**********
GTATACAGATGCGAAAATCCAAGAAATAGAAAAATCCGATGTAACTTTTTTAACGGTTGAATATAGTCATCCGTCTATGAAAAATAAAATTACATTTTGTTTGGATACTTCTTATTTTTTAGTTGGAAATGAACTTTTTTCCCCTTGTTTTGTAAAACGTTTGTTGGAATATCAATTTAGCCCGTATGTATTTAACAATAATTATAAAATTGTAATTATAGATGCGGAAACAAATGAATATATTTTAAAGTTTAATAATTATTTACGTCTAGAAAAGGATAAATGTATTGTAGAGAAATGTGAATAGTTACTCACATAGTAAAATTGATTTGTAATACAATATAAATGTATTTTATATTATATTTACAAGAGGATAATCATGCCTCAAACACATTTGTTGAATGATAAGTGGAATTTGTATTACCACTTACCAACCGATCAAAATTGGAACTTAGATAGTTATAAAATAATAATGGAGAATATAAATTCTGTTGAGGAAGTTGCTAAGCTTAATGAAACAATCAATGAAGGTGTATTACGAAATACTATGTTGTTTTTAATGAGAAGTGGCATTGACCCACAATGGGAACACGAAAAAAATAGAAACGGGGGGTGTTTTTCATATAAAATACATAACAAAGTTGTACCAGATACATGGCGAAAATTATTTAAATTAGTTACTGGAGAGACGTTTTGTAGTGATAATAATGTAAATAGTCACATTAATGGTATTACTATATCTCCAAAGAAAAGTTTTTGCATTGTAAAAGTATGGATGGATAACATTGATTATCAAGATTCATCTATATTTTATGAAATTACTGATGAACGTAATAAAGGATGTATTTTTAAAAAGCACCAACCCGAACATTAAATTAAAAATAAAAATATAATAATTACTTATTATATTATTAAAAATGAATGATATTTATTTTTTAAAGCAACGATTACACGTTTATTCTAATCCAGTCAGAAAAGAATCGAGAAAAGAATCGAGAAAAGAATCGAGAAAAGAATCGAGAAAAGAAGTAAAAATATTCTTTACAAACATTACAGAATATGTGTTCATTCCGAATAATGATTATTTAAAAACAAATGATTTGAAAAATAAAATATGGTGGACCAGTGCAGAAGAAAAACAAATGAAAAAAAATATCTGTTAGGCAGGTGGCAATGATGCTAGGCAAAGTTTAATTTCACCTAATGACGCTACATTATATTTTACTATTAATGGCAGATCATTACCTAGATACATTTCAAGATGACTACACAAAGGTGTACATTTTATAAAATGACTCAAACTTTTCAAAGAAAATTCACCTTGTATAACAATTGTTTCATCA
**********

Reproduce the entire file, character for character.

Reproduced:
GTATACAGATGCGAAAATCCAAGAAATAGAAAAATCCGATGTAACTTTTTTAACGGTTGAATATAGTCATCCGTCTATGAAAAATAAAATTACATTTTGTTTGGATACTTCTTATTTTTTAGTTGGAAATGAACTTTTTTCCCCTTGTTTTGTAAAACGTTTGTTGGAATATCAATTTAGCCCGTATGTATTTAACAATAATTATAAAATTGTAATTATAGATGCGGAAACAAATGAATATATTTTAAAGTTTAATAATTATTTACGTCTAGAAAAGGATAAATGTATTGTAGAGAAATGTGAATAGTTACTCACATAGTAAAATTGATTTGTAATACAATATAAATGTATTTTATATTATATTTACAAGAGGATAATCATGCCTCAAACACATTTGTTGAATGATAAGTGGAATTTGTATTACCACTTACCAACCGATCAAAATTGGAACTTAGATAGTTATAAAATAATAATGGAGAATATAAATTCTGTTGAGGAAGTTGCTAAGCTTAATGAAACAATCAATGAAGGTGTATTACGAAATACTATGTTGTTTTTAATGAGAAGTGGCATTGACCCACAATGGGAACACGAAAAAAATAGAAACGGGGGGTGTTTTTCATATAAAATACATAACAAAGTTGTACCAGATACATGGCGAAAATTATTTAAATTAGTTACTGGAGAGACGTTTTGTAGTGATAATAATGTAAATAGTCACATTAATGGTATTACTATATCTCCAAAGAAAAGTTTTTGCATTGTAAAAGTATGGATGGATAACATTGATTATCAAGATTCATCTATATTTTATGAAATTACTGATGAACGTAATAAAGGATGTATTTTTAAAAAGCACCAACCCGAACATTAAATTAAAAATAAAAATATAATAATTACTTATTATATTATTAAAAATGAATGATATTTATTTTTTAAAGCAACGATTACACGTTTATTCTAATCCAGTCAGAAAAGAATCGAGAAAAGAATCGAGAAAAGAATCGAGAAAAGAATCGAGAAAAGAAGTAAAAATATTCTTTACAAACATTACAGAATATGTGTTCATTCCGAATAATGATTATTTAAAAACAAATGATTTGAAAAATAAAATATGGTGGACCAGTGCAGAAGAAAAACAAATGAAAAAAAATATCTGTTAGGCAGGTGGCAATGATGCTAGGCAAAGTTTAATTTCACCTAATGACGCTACATTATATTTTACTATTAATGGCAGATCATTACCTAGATACATTTCAAGATGACTACACAAAGGTGTACATTTTATAAAATGACTCAAACTTTTCAAAGAAAATTCACCTTGTATAACAATTGTTTCATCA